Although I always wince when I utter the dreaded word “staycation,” remaining close to home while away from the office certainly has its advantages.
For one, it’s an opportunity to view familiar surroundings through a different prism. That’s what I did last week, when food-obsessed friends came to town and I joined them at a number of local restaurants, soaking up their newcomers’ point of view. It was fun, and instructive.
We started at maverick Travail Kitchen & Amusements (4124 W. Broadway, Robbinsdale, 763-535-1131, travailkitchen.com), which continues to impress, in countless ways.
Dinner, a 20-plus-course extravaganza, is served in two seatings, four nights a week. Reservations are in the form of tickets, pre-purchased on the restaurant’s website.
The gifted staff, led by co-owners Mike Brown, Bob Gerken and James Winberg, performs double-duty, cooking (often tableside) and serving. Just watching this crew as they go through their breathless routine is enough to work up an appetite.
That unflagging energy and enthusiasm are the restaurant’s most valuable asset. The evening flies by in roughly 2½ hours, and if my sketchy arithmetic is accurate, we were fed a dizzying 26 courses. Some whirled by in a flash, making little impression. But many stood out. Way out.
Late-summer vegetables were arranged in an artful composition that recalled a Chardin still life. A shrewdly conceived taco, its foundation built on shreds from a suckling roast pig that had been showily paraded through the room earlier in the evening, was one of the tastiest dishes I’ve encountered at the restaurant, and that’s saying something.
A stunner of a shrimp terrine, finished with smoky tomato accents, represented the Travail collaborative at its most ingenious. Succulent lobster was the secret filling lurking inside a witty (and delicious) two-bite corn dog. Hanger steak was magisterially wrestled into velvety submission.
Who else would think to hang parchment-thin shears of a spectacular Tasso ham on hooks, dangling them over diners’ heads, requiring hands-free consumption? Even the cocktails demand respect and attention, the happy outcome of placing skilled, creative chefs behind the bar.
Sure, desserts remain the kitchen’s Achilles heel. There was a notable absence of poultry, a house specialty on past visits. And, for an establishment that justifiably prides itself on originality, its omnipresent fascination with liquid nitrogen — seriously, does a tanker truck pull up and unload every week? — loses its luster with repetition; surely there are other gastronomical tricks to exploit.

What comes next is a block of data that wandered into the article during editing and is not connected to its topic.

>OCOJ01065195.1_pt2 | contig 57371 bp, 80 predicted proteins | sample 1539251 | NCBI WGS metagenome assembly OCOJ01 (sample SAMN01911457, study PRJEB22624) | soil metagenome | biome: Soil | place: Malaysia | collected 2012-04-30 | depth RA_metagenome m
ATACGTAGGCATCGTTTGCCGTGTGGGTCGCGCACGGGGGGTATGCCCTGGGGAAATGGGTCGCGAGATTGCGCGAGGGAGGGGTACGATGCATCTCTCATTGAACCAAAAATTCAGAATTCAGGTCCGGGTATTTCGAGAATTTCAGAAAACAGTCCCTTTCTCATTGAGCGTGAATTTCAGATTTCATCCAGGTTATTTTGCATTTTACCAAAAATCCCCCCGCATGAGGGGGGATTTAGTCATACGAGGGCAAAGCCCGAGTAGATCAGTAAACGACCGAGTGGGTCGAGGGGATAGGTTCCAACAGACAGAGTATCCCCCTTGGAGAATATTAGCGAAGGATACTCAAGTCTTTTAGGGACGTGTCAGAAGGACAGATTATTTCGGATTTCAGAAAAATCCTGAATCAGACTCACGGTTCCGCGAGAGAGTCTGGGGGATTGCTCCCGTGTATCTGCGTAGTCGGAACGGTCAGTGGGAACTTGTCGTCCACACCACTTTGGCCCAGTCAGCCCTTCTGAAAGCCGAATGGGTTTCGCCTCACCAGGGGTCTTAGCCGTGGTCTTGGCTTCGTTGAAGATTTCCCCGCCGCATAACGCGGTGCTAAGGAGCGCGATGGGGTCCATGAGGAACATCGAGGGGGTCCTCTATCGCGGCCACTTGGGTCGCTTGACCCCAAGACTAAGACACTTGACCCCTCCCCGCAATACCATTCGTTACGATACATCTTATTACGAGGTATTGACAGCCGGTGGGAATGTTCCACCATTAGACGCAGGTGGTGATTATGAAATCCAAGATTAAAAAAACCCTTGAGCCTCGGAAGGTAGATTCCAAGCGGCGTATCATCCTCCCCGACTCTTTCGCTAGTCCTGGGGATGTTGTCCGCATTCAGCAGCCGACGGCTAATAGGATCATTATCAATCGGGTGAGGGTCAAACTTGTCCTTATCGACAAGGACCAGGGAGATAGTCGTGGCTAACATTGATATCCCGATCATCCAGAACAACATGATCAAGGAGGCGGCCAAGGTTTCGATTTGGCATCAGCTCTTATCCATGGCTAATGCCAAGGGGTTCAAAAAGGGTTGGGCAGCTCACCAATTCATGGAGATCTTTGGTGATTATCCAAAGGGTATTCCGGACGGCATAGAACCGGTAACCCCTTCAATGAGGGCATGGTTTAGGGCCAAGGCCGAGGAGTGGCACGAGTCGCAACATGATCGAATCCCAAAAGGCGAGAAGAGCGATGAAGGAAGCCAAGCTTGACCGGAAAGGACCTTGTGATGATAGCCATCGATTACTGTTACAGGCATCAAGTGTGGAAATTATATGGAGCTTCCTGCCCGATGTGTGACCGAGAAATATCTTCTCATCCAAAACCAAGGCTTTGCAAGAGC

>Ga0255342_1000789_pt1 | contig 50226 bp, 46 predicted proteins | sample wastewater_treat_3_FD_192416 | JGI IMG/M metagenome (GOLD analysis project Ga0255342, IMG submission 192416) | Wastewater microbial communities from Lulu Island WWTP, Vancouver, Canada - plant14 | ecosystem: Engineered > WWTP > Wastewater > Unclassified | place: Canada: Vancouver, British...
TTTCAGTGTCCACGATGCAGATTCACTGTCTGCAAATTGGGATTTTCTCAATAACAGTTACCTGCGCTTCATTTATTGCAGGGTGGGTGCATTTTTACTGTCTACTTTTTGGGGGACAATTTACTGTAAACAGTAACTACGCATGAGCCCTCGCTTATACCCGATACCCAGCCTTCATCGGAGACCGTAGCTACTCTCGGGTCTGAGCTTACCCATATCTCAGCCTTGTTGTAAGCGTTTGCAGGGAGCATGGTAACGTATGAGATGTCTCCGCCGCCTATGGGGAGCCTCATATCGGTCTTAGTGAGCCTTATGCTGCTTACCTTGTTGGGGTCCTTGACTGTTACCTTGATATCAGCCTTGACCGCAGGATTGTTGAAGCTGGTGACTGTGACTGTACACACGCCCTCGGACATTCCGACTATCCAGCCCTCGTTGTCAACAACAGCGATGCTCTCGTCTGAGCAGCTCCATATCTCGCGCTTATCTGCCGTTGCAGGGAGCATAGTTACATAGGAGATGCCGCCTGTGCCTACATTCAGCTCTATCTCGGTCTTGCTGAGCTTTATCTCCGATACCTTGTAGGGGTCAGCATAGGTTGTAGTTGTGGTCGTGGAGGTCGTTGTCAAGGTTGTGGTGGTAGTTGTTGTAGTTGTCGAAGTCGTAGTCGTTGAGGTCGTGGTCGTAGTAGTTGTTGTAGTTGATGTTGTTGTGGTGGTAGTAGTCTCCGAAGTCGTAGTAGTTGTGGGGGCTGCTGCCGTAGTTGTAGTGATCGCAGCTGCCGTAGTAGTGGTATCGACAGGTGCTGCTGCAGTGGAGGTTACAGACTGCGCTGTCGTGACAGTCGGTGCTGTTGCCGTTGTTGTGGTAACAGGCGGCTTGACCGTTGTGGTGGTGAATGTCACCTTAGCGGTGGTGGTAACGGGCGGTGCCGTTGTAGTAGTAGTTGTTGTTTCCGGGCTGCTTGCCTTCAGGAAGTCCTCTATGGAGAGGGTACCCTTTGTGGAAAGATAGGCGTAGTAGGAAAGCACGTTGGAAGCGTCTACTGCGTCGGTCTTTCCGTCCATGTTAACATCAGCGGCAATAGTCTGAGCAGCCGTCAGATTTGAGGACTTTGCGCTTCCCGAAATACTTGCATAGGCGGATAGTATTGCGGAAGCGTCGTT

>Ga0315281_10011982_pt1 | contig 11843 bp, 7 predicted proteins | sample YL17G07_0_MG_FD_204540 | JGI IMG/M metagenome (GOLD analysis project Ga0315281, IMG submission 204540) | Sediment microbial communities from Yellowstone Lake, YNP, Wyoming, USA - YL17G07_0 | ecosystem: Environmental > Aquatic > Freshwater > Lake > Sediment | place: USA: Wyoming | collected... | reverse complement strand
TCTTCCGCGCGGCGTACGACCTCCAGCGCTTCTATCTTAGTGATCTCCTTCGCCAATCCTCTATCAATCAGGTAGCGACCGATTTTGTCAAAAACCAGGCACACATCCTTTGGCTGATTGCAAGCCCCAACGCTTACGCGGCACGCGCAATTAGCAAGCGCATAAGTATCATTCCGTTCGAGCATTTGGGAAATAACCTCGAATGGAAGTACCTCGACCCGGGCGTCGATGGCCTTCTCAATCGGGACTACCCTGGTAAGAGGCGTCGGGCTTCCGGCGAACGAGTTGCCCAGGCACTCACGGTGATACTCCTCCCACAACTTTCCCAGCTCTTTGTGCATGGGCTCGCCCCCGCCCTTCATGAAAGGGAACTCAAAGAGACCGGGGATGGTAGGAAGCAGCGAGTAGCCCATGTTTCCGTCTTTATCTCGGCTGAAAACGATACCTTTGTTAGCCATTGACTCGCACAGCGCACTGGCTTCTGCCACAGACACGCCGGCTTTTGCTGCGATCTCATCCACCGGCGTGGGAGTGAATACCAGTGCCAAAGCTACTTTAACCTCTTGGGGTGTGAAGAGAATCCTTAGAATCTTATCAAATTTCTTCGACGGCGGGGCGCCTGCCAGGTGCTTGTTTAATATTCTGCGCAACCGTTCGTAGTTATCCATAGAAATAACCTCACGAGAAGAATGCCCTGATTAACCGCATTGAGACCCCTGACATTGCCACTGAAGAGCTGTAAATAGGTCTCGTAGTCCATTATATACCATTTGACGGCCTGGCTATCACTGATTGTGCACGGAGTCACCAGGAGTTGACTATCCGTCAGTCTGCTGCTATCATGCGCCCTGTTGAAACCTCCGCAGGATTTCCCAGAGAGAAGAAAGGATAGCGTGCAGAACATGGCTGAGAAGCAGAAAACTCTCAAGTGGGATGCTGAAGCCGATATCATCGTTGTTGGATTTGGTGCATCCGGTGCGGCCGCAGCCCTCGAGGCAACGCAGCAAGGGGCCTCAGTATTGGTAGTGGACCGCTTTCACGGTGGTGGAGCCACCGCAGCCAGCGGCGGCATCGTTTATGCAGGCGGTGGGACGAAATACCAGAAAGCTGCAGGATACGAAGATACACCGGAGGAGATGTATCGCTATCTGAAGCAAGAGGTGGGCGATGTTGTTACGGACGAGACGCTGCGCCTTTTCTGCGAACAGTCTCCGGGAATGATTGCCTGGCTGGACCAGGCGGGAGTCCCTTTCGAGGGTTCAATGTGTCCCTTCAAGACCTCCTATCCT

Dinner is also served with a hefty portion of showmanship, and it’s all in good fun. But after seven boisterous years, the staff’s bro-tastic routine is wearing thin. It’s a rowdiness that feels forced, and dated, and also unnecessary, since the high-spirited cooking continues to radiate a youthful modernity. Show, don’t tell, right?
The biggest disconnect: The frat-boy antics — and the college football blaring on big-screen TVs — don’t fly with the extravagant prices. My $148 tab broke down into $115 for the tax-inclusive reservation (the restaurant’s peak-pricing model places a premium on Saturday night service, which drops as low as $75 during lower-demand time slots) and a $33 service fee; those luscious cocktails are extra.
Theatrics are baked into Travail’s DNA, and that playfulness deserves to be celebrated and admired. But it should also evolve, and mature. Holding onto the beer-swigging, zicke zacke zicke zacke battle cry lends a sour note to this otherwise one-of-a-kind experience.
Returning to Young Joni (165 13th Av. NE., Mpls., 612-345-5719, youngjoni.com) after a monthslong hiatus was pure pleasure. Yes, the pizzas, enshrined in my memory, remained impressive. No surprise there, given chef/co-owner Ann Kim’s track record at her Pizzeria Lola and Hello Pizza.
But it’s the dishes — all wonderfully shareable — that come to life on the kitchen’s wood-burning grill that knocked me out. Roasted sweet potatoes, their purple skins blistered by the fire’s heat, are dressed with a compare/contrast combination of hot pickled Fresno chiles and cool crème fraîche that’s fortified by oven-roasted green onions. The topper? Gossamer bonito flakes, eerily shimmering in the potato’s heat.
The jumbo prawns, crackling with chile-fueled fire, were better than ever; ditto the meaty spare ribs, glazed with mirin, soy and honey. A new must-have is the sweet corn, roasted to accentuate the corn’s sugars, then brushed with lime, butter and hot, seasonally appropriate Calabrian chile peppers. Wow.